When you start a business, an operational necessity is your staff who can be made up of Employees and Contractors. We’ll be going through the differences in this article. This is not legal advice, but an experienced lawyer in this space helped provide the information here.
Tests to determine if someone is an employee or a contractor
The CRA (Canada Revenue Agency) uses three tests to determine if your team member is an employee or a contractor:
- Control: How much control do you exercise over the member? Can you control their actions? How and where they do their work? And can you control how much they can delegate their work to others? If you exercise significant control over the team member, they’re an employee. If not, they’re a contractor.
- Economic Reality: Who bears responsibility for the profit / loss of the team member regarding the contract? If the team member is responsible for their own profits / losses and all the expenses necessary to pursue profit, they’re a contractor. If you’re responsible, then they’re an employee.
- Fourfold: The last test looks at four factors.
- Who has control? This is the same as above. If you do, they’re an employee; if not, they’re a contractor.
- Who provides the tools and equipment to complete their work? If you do, they’re an employee; if not, they’re a contractor
- Who has a chance to profit under the contract? If you do, they’re an employee. If they do, they’re a contractor.
- Finally, does the worker have a risk of loss under the contract? If not, they’re an employee. If so, they’re a contractor.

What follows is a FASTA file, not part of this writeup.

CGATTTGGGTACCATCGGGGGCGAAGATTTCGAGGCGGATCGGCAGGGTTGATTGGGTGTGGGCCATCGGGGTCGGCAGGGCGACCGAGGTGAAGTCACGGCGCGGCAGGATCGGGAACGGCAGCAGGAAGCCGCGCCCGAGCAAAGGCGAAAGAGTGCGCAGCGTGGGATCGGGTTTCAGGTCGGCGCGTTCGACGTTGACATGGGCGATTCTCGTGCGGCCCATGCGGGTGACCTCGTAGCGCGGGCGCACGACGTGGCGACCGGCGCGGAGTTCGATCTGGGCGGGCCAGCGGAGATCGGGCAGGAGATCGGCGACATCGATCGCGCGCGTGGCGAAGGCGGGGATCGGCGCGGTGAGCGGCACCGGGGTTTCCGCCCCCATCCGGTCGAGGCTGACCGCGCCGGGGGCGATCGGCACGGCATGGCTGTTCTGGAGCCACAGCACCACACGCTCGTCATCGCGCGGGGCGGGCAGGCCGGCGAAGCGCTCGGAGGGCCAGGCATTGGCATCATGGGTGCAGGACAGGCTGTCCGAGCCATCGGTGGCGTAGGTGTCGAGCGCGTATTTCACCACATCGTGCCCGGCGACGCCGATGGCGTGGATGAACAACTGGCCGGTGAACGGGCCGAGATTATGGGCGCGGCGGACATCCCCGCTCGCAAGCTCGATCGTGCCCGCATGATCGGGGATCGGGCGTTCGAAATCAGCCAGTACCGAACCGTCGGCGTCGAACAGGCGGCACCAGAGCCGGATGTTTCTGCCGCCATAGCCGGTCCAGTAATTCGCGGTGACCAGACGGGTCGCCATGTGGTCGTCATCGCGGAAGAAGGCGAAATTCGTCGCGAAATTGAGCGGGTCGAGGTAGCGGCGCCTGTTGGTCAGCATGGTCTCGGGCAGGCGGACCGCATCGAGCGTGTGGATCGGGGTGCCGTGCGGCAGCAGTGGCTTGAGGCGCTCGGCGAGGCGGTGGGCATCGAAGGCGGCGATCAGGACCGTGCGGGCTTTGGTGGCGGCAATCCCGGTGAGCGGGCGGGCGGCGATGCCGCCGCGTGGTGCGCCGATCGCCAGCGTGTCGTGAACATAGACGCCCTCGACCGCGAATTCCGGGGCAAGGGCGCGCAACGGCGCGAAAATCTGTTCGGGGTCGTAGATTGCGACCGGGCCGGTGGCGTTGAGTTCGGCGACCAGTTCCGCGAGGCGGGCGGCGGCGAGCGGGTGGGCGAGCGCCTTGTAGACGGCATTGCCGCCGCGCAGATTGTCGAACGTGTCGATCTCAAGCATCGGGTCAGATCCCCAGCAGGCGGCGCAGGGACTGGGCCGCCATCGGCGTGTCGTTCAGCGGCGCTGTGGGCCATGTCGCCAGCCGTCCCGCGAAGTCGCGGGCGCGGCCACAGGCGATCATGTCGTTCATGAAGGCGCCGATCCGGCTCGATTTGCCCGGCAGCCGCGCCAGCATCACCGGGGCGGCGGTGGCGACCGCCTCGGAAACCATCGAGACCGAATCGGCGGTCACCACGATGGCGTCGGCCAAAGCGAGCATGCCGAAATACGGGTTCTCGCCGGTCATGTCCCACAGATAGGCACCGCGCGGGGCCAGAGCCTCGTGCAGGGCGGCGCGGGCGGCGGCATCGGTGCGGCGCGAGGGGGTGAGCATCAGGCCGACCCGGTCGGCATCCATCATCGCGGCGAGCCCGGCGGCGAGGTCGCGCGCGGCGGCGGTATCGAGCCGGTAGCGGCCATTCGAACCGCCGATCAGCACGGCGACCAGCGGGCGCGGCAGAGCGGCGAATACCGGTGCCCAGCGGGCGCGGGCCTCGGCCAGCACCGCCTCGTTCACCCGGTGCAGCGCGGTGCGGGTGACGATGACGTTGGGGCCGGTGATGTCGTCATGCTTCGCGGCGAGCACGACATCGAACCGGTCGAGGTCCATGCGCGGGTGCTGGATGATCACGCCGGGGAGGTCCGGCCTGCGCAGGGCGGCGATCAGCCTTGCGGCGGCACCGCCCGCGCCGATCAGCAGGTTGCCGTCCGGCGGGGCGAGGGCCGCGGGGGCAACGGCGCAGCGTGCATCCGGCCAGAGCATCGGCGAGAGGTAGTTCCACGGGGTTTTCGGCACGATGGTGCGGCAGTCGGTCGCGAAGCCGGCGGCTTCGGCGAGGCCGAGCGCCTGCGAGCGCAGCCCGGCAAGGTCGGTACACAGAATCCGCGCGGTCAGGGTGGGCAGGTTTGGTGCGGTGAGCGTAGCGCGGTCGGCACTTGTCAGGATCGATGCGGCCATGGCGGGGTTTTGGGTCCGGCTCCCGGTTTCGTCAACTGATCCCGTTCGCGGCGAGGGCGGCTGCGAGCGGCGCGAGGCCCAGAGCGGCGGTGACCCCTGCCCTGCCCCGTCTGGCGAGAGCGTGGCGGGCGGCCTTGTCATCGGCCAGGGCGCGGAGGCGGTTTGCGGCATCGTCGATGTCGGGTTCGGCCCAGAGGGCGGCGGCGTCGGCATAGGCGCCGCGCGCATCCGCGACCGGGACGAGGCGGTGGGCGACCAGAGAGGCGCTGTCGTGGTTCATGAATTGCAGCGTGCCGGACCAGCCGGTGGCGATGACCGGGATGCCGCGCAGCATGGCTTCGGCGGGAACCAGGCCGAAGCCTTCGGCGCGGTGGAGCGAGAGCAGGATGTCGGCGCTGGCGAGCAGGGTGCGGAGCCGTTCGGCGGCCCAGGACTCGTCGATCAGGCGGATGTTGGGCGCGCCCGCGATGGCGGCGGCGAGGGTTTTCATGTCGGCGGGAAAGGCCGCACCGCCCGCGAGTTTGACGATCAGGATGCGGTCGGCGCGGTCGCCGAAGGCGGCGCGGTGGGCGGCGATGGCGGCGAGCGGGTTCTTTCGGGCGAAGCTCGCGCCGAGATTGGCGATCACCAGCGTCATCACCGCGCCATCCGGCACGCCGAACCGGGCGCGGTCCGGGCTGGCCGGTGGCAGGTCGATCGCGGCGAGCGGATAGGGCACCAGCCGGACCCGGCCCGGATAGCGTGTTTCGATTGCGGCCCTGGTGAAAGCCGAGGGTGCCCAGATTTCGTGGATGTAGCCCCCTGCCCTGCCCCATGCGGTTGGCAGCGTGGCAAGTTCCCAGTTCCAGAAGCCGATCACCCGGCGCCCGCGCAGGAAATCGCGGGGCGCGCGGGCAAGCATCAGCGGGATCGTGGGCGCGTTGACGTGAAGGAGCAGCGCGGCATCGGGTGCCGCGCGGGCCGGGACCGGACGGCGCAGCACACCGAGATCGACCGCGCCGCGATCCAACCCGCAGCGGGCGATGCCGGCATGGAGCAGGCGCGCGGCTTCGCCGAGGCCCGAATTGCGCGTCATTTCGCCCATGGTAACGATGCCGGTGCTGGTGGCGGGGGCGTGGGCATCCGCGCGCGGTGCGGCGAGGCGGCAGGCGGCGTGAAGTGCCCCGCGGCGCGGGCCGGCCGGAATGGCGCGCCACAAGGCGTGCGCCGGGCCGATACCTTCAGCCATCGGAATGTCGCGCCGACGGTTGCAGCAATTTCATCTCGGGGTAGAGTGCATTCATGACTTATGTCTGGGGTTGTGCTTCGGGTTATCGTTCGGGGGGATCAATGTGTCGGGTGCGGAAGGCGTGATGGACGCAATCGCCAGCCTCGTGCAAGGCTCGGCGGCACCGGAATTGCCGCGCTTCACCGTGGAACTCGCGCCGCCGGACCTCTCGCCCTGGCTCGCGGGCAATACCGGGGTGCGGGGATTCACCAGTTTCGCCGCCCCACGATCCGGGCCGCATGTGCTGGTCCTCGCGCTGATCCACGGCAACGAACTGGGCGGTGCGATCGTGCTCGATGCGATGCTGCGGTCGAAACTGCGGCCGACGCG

To learn more about this distinction, you can read this excellent article by Human Interest.
Rights for an employee vs a contractor
Why are such considerations important? Employees have rights that contractors do not. Employees are entitled to:
- A minimum wage
- Vacation entitlement
- Maternity / Paternity leave entitlements
- Notice of termination
- EI (Employment Insurance)
- CPP (Canada Pension Plan)
- Limits on the hours they must work
- Overtime compensation
- Lunch breaks
- WSIB (Workplace Safety & Insurance Board) insurance coverage
Contractors are not entitled to any of this because they are an independent business.
Risks of mis-characterizing the relationship
The CRA is obligated to collect dues on behalf of the Canadian population. If you classify someone as a contractor when they are really an employee, you are obligated to pay for all outstanding payroll deducations and WSIB premiums owed to the CRA since the start of the employment contract. This can include penalties, interests and fines. You could also be sued for infractions against their rights. For example, if you fired them inappropriately or did not pay them for overtime or maternity / paternity leave, you will have to pay for all outstanding dues to the employee, plus damages and legal fees.
Why are these relationships mis-characterized?
Often times, when businesses need manpower, but are short on cash flow, they start to depend on contractors to help. Why? Because they don’t have to worry about all the rights listed above and they save on the upfront cost of paying a regular salary even if business is slow. However, the after effects of making this kind of mistake can be more expensive than the money saved.
The importance of worker rights
I didn’t realize this before, but in the past, many employees were severely abused by their employers. Having to work in terrible conditions for long hours with little pay and no job security, it made many people suffer. These rights were put in place to protect people from such abuses. That’s why I understand the importance of employee rights. And that’s why it’s important to get the distinction right.